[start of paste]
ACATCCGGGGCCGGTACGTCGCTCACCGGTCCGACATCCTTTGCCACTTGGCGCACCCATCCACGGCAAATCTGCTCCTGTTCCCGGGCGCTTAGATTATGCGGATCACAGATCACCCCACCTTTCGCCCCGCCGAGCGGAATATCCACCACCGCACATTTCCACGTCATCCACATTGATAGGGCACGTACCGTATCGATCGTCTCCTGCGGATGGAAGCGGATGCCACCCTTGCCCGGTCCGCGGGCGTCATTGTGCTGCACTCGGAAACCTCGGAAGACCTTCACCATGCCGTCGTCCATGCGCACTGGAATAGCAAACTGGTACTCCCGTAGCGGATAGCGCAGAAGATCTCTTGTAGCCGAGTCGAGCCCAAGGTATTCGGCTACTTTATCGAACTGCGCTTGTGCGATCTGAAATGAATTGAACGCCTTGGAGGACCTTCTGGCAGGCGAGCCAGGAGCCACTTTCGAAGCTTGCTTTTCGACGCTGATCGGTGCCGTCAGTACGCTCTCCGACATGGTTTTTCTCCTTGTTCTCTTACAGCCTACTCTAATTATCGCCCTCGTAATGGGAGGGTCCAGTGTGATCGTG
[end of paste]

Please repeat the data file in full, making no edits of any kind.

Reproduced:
ACATCCGGGGCCGGTACGTCGCTCACCGGTCCGACATCCTTTGCCACTTGGCGCACCCATCCACGGCAAATCTGCTCCTGTTCCCGGGCGCTTAGATTATGCGGATCACAGATCACCCCACCTTTCGCCCCGCCGAGCGGAATATCCACCACCGCACATTTCCACGTCATCCACATTGATAGGGCACGTACCGTATCGATCGTCTCCTGCGGATGGAAGCGGATGCCACCCTTGCCCGGTCCGCGGGCGTCATTGTGCTGCACTCGGAAACCTCGGAAGACCTTCACCATGCCGTCGTCCATGCGCACTGGAATAGCAAACTGGTACTCCCGTAGCGGATAGCGCAGAAGATCTCTTGTAGCCGAGTCGAGCCCAAGGTATTCGGCTACTTTATCGAACTGCGCTTGTGCGATCTGAAATGAATTGAACGCCTTGGAGGACCTTCTGGCAGGCGAGCCAGGAGCCACTTTCGAAGCTTGCTTTTCGACGCTGATCGGTGCCGTCAGTACGCTCTCCGACATGGTTTTTCTCCTTGTTCTCTTACAGCCTACTCTAATTATCGCCCTCGTAATGGGAGGGTCCAGTGTGATCGTG